Fickle December weather on the North Coast is nothing new to those who have gardened here for years. Any day can be spring — or winter, summer or autumn — if you have a Liquidambar styraciflua, which holds its fall leaves until spring.
Lately, the weather has been more summer-like. This makes it a good time to get ahead on winter chores. Here is what can be done:
Tend to lawns: If you don’t want your lawn, remove it now by cutting out the sod, adding organic matter and then covering with cardboard and mulch. If you choose to keep the lawn, now is the time to renovate by removing thatch, aerating, reseeding and fertilizing.
Water: Since we have not had quite enough soaking rain this fall, it is vital to keep certain plants watered. Roses, blueberries, rhododendrons and newly planted shrubs and trees all need a weekly soaking until we get at least 10 inches of soaking rain within the next several weeks. It is important to make sure container plants are well-watered, so check them once a week.
Grow food: Local nurseries still carry a nice supply of cool-season vegetables. Chard, spinach, leaf lettuce and Asian greens love cold, coastal winters. Now is the time to prepare and plant beds with cane berries, strawberries, asparagus roots and artichokes.
Clean up: Trim back ragged, summer-blooming perennials. Remove spent rose flowers. Clean up around beds, removing weeds, old pots, boards and garden debris. These things offer shelter for slugs, snails, sowbugs and earwigs. Begin applying organic bait now and then once a month until spring.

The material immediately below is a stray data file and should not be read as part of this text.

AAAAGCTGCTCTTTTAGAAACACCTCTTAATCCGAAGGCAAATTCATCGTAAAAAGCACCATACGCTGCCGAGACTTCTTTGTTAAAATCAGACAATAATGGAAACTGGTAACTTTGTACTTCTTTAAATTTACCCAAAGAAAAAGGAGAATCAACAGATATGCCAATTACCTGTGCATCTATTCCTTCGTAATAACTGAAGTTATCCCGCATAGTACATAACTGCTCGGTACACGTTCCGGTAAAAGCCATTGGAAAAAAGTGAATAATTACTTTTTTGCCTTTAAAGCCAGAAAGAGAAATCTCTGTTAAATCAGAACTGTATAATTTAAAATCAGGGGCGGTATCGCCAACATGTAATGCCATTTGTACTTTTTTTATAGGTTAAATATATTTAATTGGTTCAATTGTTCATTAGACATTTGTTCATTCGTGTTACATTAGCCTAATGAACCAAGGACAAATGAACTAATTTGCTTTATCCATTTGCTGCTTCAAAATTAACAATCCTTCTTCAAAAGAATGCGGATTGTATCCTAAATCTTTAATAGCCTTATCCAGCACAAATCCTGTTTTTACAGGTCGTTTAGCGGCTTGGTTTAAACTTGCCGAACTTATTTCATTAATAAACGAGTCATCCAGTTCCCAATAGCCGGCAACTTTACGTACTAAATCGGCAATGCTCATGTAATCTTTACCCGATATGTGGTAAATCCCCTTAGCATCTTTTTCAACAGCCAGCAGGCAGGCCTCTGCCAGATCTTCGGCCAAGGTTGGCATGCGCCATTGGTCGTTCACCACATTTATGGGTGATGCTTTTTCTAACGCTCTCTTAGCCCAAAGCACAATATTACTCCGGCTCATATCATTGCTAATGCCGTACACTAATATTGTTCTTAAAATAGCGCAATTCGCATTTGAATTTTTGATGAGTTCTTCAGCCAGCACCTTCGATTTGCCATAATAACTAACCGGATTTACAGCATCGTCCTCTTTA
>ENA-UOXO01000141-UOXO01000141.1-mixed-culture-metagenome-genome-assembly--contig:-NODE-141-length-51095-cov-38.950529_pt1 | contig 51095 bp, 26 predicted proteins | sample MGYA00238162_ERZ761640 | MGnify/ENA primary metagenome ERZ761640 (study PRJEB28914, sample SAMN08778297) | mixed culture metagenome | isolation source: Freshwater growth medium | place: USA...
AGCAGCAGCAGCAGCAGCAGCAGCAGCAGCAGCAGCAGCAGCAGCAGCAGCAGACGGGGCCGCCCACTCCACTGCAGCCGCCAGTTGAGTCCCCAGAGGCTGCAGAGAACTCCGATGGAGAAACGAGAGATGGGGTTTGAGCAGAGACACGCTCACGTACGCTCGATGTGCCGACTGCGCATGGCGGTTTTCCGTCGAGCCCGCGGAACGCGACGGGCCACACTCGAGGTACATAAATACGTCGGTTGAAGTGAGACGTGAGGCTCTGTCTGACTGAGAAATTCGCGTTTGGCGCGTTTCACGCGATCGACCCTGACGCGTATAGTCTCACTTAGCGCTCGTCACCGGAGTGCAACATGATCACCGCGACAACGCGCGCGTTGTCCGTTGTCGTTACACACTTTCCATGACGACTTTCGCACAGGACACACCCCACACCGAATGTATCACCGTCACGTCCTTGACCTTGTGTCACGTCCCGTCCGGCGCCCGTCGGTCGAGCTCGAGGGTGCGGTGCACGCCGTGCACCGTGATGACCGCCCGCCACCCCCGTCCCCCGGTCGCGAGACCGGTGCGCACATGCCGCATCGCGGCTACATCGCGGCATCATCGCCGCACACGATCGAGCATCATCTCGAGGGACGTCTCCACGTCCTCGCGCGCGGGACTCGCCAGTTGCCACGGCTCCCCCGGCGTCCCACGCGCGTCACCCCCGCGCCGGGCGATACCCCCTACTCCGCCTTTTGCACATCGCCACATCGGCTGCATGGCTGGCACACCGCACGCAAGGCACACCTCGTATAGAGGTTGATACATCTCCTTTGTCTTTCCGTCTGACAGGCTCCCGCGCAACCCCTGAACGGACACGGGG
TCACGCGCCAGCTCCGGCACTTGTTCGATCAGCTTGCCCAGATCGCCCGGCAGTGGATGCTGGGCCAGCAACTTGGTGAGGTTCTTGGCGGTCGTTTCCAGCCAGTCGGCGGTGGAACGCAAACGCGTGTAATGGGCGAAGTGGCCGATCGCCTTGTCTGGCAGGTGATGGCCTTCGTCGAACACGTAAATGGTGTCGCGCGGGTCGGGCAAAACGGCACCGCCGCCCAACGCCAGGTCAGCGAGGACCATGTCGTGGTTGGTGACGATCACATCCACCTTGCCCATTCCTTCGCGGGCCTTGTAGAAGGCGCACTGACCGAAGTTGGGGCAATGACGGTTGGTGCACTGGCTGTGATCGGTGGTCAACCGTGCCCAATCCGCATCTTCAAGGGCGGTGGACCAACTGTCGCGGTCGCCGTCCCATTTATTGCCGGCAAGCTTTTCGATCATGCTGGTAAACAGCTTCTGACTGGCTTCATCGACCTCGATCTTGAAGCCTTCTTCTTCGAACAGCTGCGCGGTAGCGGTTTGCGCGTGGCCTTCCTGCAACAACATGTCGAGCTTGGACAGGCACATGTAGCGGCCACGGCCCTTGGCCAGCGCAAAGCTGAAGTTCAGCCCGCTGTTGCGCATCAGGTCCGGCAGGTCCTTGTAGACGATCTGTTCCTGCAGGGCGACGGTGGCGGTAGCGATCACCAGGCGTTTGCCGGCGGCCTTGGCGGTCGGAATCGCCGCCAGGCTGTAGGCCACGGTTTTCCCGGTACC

Feed: Citrus plants, especially those in containers, should be given a steady feeding all winter long. A light dose of 4-4-4 along with a bit of iron is all it takes to keep plants green and robust. If citrus is growing in a greenhouse, spray monthly with an oil based organic spray to keep spider mites and scale under control.
Color up: This month and next local nurseries offer a nice variety of cyclamen. The bright hues of white, pink, red and lavender flowers cheer up patios and porches. Cyclamen even make cheerful house plants if grown in bright light and a cool location. They rival poinsettias in color, last longer and cost less.
Terry Kramer is the site manager for the Humboldt Botanical Garden and a trained horticulturist and journalist. She has been writing a garden column for the Times-Standard since 1982. Contact her at email@example.com.